From The Fame to Chromatica: Every Lady Gaga album ranked from worst to best
It’s been 15 years since Gaga released her debut record and changed pop music forever
“Get ready for The Fame,” Stefani Germanotta declared in 2008, debuting as Lady Gaga and speaking to herself more than anyone else as she bursts onto the music scene and becomes a pop culture icon in what feels like a singular moment. More than anyone else in my lifetime, Lady Gaga feels like the legendary star I was alive, alert and present for every step of her career. I’ve been a massive fan since then. Gaga following along my homosexual coming of age and a slightly cringe penchant for musical theatre made her close to a deity to teenage me. In recent years, she’s got on my tits – but I will always hold a candle for an icon, even when she’s trying to claim a swarm of flies followed her round when she was filming House of Gucci. With this weekend marking 15 years since The Fame, I put my Gaga fatigue aside and had a full listen of every studio album from start to finish. In the word of Charli XCX, this is how I’m feeling now: All Lady Gaga albums, ranked.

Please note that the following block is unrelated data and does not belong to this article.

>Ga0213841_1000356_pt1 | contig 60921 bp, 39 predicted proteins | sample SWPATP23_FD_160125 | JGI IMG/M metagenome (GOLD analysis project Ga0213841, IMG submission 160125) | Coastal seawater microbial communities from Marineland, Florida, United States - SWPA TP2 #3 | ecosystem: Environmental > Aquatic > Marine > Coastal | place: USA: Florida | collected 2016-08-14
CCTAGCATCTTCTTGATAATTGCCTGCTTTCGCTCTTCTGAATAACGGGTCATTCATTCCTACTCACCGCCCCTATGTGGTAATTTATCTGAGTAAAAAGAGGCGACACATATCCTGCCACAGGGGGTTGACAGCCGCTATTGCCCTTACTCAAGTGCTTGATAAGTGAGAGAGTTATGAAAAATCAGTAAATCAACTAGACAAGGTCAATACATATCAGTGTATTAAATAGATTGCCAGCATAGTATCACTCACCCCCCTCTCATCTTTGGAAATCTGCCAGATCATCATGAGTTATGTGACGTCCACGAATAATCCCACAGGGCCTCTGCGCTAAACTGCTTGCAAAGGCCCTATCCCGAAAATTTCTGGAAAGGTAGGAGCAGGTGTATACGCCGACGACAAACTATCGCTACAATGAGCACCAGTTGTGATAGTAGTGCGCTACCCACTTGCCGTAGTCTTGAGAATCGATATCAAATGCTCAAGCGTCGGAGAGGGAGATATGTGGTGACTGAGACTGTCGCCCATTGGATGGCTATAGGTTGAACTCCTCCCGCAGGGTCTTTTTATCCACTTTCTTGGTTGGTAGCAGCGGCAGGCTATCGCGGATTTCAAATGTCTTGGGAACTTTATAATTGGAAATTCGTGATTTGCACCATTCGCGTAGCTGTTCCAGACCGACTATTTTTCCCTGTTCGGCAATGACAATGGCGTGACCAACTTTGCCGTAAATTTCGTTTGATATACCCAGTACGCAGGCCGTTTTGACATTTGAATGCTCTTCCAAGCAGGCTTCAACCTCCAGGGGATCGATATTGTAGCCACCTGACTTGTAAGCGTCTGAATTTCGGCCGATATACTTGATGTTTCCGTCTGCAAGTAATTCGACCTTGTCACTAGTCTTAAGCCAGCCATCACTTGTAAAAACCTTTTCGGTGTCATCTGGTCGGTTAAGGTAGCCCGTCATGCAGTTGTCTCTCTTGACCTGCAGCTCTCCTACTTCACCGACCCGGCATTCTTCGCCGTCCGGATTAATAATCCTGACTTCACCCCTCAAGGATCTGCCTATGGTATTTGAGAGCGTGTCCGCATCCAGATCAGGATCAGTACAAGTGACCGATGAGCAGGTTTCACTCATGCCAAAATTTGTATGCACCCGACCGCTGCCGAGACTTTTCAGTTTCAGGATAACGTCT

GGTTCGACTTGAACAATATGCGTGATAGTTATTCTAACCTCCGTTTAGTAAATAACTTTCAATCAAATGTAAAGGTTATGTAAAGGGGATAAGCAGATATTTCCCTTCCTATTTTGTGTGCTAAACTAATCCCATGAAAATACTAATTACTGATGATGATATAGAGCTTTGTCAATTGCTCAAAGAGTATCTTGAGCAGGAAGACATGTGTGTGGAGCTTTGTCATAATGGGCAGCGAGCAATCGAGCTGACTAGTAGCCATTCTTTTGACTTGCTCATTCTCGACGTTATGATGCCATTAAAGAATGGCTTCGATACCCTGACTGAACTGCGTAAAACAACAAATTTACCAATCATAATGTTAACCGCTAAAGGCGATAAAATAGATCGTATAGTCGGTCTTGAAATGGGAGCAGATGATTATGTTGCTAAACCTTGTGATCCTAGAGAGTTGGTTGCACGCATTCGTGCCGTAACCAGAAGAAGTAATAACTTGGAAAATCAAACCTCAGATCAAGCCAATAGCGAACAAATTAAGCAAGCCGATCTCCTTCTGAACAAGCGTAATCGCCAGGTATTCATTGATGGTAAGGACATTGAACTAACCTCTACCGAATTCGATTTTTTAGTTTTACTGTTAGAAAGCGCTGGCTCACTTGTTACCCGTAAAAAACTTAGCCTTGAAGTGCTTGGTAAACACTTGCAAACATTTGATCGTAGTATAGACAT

I know, I know. The JUSTICE FOR ARTPOP army have my head on a spike right now. I understand why this album has its die hard fans, and I’ve had eras of my life where I’ve been right there with them. It was unfairly maligned at the time. Its album cover is nothing short of iconic. There are some real highs here. The balls to the wall chaos of opener Aura sets the tone of the kind of lunacy you’re letting yourself in for and it’s not just an album highlight but a career one as well. Applause is an excellent and actually underrated lead single, and we all know G.U.Y. never got the love it clearly deserved. Personal favourites and ones under the radar for me are the camp glamour of Fashion! that feels like it just stepped out of an episode of Ugly Betty, and the utterly slept on title track – one of the iciest and irresistibly restrained moments of electronic music Stef’s ever given pop. Sexxx Dreams is another moment of brilliance, filled with satisfying breaks and pauses that feel like they’re popping out over your ears.